He feels their painIt's a small, lonely group: city police officers who have been charged with murder or manslaughter.
BY MATTHEW NESTEL. Special to Newsday
Staff writer Rocco Parascandola contributed to this story
Newsday (New York)
Stephen Sullivan, the former Emergency Services officer who was indicted for manslaughter in the 1984 Bronx shooting death of Eleanor Bumpurs, 66, has been there, and says he knows what the three detectives indicted in the Sean Bell shooting case are experiencing.
"I feel for them," Sullivan said yesterday at his Westchester home. "They're going to have a headache. It's going to be a tough thing, a tough thing to get through. If you listen to [the Rev. Al] Sharpton, you'd think these guys are monsters and they couldn't wait to do this to Mr. Bell."
Sullivan is white and Bumpurs was black, and the case was as racially divisive and controversial as any the city has seen.
He was acquitted in a non-jury trial and allowed to return to the force, from which he retired in 1990. He's 65 now, drives a school bus and has five grandchildren.
The Bell indictments - detectives Gescard Isnora and Michael Oliver are charged with manslaughter and Det. Marc Cooper is charged with reckless endangerment, with all three pleading not guilty - have brought all those emotional days rushing back to Sullivan.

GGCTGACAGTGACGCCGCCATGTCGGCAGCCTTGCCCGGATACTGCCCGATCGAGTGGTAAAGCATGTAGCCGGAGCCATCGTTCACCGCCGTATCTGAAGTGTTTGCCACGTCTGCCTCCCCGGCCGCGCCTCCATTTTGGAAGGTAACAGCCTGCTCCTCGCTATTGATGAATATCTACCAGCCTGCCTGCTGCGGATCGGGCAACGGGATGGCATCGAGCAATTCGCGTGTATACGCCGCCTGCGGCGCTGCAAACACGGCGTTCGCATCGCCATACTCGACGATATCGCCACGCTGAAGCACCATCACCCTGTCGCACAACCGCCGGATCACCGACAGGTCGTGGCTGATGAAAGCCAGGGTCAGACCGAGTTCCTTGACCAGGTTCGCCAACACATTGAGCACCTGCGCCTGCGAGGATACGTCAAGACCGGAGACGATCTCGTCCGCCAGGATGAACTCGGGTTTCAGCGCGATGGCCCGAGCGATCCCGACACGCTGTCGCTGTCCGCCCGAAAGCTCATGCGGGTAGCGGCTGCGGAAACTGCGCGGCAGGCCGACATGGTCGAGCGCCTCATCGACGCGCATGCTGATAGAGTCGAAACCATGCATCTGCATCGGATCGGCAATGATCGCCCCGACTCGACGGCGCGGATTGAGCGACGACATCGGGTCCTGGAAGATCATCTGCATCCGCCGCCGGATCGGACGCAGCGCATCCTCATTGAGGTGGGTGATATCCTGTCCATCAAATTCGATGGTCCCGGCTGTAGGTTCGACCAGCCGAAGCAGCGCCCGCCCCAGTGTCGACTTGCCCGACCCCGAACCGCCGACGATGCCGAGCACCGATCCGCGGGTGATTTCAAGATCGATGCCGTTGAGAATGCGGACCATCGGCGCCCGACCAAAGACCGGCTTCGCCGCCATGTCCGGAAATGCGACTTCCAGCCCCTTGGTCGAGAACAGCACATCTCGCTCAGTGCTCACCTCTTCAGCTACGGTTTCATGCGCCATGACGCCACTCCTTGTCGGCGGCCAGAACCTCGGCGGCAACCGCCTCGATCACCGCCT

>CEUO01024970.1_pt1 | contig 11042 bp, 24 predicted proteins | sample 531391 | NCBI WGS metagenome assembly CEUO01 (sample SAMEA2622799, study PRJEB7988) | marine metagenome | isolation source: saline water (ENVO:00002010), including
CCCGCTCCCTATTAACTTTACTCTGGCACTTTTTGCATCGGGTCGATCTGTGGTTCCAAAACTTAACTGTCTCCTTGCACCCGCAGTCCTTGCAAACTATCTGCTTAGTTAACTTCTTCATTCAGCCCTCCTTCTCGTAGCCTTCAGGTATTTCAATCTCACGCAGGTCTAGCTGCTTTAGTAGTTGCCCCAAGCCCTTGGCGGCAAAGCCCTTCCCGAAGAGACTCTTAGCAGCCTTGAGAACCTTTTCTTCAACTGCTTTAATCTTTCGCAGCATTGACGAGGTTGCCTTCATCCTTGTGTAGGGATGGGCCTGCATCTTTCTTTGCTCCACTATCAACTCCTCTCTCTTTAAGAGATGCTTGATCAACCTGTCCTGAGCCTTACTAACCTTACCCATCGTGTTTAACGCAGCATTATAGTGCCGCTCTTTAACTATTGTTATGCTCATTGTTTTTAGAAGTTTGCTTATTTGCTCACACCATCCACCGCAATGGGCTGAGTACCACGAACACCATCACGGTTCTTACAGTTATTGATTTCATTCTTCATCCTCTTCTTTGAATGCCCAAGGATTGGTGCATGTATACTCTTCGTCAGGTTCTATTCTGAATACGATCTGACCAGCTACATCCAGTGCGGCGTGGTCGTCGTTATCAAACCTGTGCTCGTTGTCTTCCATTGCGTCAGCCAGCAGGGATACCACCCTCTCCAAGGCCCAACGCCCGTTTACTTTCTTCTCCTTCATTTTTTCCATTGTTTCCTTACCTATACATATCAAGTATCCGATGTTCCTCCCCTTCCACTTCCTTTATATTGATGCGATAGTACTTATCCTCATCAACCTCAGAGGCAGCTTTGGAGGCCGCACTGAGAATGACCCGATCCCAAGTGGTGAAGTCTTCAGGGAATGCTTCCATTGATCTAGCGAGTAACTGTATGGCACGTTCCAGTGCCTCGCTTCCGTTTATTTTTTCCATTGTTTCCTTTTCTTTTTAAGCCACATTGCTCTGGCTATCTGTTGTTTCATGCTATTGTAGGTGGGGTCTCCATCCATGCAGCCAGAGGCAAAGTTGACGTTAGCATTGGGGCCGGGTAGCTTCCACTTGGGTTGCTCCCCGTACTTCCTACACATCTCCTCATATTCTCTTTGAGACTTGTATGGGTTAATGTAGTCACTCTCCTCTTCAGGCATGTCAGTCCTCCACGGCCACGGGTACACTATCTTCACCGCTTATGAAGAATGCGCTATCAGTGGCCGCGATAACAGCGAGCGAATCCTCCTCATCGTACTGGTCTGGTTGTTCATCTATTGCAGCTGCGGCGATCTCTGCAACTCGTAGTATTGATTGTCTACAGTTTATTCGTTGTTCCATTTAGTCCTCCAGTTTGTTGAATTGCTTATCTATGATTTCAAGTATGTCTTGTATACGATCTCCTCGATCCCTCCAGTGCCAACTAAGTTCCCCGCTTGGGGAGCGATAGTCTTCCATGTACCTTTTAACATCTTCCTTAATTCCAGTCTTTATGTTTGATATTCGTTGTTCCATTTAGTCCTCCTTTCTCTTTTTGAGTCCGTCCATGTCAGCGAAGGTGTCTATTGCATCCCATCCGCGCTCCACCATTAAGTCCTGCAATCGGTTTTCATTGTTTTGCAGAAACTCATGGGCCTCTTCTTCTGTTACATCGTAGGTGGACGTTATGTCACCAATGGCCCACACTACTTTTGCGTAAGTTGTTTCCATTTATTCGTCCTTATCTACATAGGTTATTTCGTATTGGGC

Sullivan said there is no way to draw definitive conclusions about what happened in the early morning hours of Nov. 25, when police shot and killed Bell, 23, and wounded two of his friends near a Queens strip club where Bell had celebrated his bachelor party. The three men were unarmed.
Back in 1984, it was Sullivan who was questioned, criticized and vilified by activists and protesters who considered the NYPD a far-too-white collection of overly aggressive officers.
Sullivan and five other officers had gone to Bumpurs' apartment to evict her for nonpayment of rent. Bumpurs, an emotionally disturbed woman who weighed nearly 300 pounds, pulled out a 10-inch knife, lunged at police and was shot dead by Sullivan.
During the ensuing outcry, each of the more than 200 Emergency Services cops working at the time put in for transfers. The transfers were not granted, but cops sympathetic to Sullivan continued their support for him, with 7,000 police officers rallying one day outside State Supreme Court in the Bronx.
All these years later, Sullivan remains sure he did nothing wrong.
"I think I acted correctly," he said. "And I'm still standing."
Sullivan was a 19-year veteran at the time. His future, he figured then, already was planned out. He'd retire after 20 years and become a mailman, the same job he held for two years before joining the NYPD.
The Bumpurs case changed that. After his acquittal, he decided to return to the one job he had dreamed of doing since he was a kid. He retired several years later.
Today, he drives a school bus for handicapped students and lives with his wife, Maureen. They have a daughter, Christine, who is a nurse, and a son, also Stephen, who initially followed in his father's footsteps, becoming a police officer.
The younger Sullivan stayed on the force two years, assigned to the 44th Precinct, where his father got his start, and then joined the Fire Department. He was among the responders to the March 7 blaze on Woodycrest Avenue in the Bronx that killed 10 people.
The elder Sullivan, meanwhile, seems to harbor no bitterness.
"I did 25 years in the PD," he said. "It wasn't a bad job."
Staff writer Rocco Parascandola contributed to this story.
Copyright 2007 Newsday, Inc.
Ex-officer accused in '84 shooting sympathizes with Sean Bell cops